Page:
Fans of old time British music hall know that UK audiences have long been amused by Jewish caricatures, as presented onstage by 1930s comedians like Julian Rose, Issy Bonn, and Abe and Mawruss. Yet even a century earlier, Jews were also represented regularly in theaters, at a time of great social upheaval and waves of antisemitism, a phenomenon that will be familiar to readers of Anthony Julius’s “Trials of the Diaspora,” recently reviewed in the Forward.
Now “Theatrical Nation: Jews and Other Outlandish Englishmen in Georgian Britain,” (University of Pennsylvania Press) by Michael Ragussis, an English professor at Georgetown University, offers added historical detail about England’s late Georgian era (which ended in 1830), a time when “ethnic identity was theatricalized, even as it moved from stage to print.”
Backlash against the Jewish Naturalization Act of 1753, repealed the next year, was worsened by a lurid 1771 murder, described in “The Newgate Calendar” as a “daring violation of the law, which long roused the public indignation against the whole Jewish people.” Such indignation was expressed onstage, “Theatrical Nation” explains, in songs like “The Jew Beauties,” sung in a buffoonish foreign accent about a certain bellicose Miss Moses.
Yet culture-hungry Jews flocked to the theater too, as one observer noted in Brighton in 1819: “Hook Noses, Mosaical Whiskers, and the whole tribe of Benjamin occupy… every seat in Box, Pit, and Gallery.” When one London theater chose to stage Christopher Marlowe’s hate-ridden “The Jew of Malta” in 1818, a group of Jewish theatergoers boycotted the establishment for the whole season.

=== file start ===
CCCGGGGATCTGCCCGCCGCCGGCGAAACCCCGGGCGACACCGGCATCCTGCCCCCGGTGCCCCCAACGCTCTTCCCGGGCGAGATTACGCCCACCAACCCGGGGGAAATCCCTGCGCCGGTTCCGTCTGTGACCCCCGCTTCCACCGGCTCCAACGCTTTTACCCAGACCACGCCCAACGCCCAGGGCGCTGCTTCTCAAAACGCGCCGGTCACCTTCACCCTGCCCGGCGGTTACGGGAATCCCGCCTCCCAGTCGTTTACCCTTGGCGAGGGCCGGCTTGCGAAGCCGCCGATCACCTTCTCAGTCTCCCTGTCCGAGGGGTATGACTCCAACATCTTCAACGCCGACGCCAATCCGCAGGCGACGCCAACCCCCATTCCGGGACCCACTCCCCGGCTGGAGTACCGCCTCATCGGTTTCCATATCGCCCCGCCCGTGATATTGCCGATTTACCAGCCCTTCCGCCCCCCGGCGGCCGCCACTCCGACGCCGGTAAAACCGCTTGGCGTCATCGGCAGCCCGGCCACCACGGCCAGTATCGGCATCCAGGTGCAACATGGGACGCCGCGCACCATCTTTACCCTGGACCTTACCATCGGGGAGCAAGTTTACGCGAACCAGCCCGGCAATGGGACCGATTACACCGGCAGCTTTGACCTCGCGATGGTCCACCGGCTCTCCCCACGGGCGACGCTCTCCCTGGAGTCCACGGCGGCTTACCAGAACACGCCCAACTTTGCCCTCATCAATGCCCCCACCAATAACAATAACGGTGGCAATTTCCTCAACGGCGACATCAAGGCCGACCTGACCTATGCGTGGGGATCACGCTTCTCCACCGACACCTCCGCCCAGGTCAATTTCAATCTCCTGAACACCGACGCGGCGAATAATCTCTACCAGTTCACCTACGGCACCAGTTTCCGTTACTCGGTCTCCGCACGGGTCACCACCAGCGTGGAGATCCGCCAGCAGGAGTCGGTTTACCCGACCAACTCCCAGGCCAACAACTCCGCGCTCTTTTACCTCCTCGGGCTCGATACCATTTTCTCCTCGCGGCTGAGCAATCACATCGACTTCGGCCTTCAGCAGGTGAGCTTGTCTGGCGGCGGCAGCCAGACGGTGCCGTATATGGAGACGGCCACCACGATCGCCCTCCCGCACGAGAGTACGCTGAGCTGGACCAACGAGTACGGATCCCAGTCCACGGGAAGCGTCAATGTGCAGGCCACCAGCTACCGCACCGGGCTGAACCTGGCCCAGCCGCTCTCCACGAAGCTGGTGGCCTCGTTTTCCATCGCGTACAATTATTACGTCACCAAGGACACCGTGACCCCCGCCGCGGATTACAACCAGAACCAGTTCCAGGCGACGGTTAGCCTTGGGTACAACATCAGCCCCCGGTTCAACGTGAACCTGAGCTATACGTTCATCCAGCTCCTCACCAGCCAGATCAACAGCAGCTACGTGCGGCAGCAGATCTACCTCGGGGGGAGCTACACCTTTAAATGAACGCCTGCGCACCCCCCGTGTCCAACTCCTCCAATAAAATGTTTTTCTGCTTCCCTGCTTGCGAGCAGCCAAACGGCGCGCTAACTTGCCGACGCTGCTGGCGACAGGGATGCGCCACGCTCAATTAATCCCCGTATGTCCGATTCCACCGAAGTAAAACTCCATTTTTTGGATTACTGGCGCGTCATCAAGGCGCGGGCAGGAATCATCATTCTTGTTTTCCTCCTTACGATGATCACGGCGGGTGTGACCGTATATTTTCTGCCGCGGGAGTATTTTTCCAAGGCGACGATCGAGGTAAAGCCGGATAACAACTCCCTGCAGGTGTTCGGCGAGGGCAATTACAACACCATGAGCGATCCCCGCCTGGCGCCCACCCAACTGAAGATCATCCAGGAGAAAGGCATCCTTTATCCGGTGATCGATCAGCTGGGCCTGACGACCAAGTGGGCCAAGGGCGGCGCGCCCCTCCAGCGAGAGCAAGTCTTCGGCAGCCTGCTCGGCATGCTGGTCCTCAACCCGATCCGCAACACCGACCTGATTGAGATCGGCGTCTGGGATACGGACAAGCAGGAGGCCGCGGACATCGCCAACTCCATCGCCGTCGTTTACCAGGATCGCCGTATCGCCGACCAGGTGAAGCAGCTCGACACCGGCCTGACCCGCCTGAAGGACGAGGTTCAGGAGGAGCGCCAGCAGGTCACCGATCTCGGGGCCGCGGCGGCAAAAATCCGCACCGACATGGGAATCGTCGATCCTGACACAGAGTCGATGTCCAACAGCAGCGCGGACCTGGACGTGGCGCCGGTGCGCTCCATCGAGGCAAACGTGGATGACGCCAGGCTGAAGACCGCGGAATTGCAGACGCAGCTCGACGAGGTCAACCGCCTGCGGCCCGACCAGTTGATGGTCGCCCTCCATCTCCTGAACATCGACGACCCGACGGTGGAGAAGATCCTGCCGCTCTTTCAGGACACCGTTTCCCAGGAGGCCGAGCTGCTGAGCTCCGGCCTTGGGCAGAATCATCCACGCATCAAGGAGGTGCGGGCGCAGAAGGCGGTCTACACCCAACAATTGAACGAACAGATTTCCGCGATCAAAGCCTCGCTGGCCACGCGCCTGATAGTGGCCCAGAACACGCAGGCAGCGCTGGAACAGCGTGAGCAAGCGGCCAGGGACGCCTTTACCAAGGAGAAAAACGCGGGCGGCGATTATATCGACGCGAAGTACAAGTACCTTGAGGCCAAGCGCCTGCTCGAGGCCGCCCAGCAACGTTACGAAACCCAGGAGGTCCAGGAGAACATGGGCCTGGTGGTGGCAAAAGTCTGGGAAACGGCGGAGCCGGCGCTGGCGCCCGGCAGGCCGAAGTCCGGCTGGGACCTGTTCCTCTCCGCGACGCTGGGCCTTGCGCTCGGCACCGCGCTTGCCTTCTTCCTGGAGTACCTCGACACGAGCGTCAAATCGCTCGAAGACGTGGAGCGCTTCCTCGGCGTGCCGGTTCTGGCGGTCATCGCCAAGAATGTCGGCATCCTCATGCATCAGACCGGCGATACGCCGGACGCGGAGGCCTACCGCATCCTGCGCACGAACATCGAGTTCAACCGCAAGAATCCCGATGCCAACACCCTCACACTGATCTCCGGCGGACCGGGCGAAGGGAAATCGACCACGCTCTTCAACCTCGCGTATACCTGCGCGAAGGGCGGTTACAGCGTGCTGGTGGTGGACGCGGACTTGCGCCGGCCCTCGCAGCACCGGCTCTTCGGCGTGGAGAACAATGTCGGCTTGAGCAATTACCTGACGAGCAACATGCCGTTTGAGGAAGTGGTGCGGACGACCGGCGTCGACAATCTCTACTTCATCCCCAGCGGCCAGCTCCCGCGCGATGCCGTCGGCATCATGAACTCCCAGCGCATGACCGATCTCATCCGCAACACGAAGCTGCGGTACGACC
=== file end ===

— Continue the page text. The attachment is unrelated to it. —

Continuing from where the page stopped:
Earlier, in a 1790s comic interlude, “Mordecai’s Beard,” an Irishman smears a Jew’s beard with bacon, saying: “If I can’t convert your whole body, I will at least Christen your beard.” As the audience guffaws, the Jew “secretly licks the bacon off his beard with relish.” This kind of rude jape eventually gave way, at least in part, to more sympathetic depictions.
“Theatrical Nation” details how plays imported from other countries which poignantly showed the sufferings of foreign Jews reminded British theatergoers that theirs was supposed to be a more tolerant, superior society. “Deborah,” a play by German Jewish author Salomon Hermann Mosenthal, adapted by the American playwright Augustin Daly as “Leah the Forsaken,” was staged in London in 1864 and reportedly inspired George Eliot to write “Daniel Deronda.” Thus does grotesque imagery transmute into high-mindedness, onstage or in society.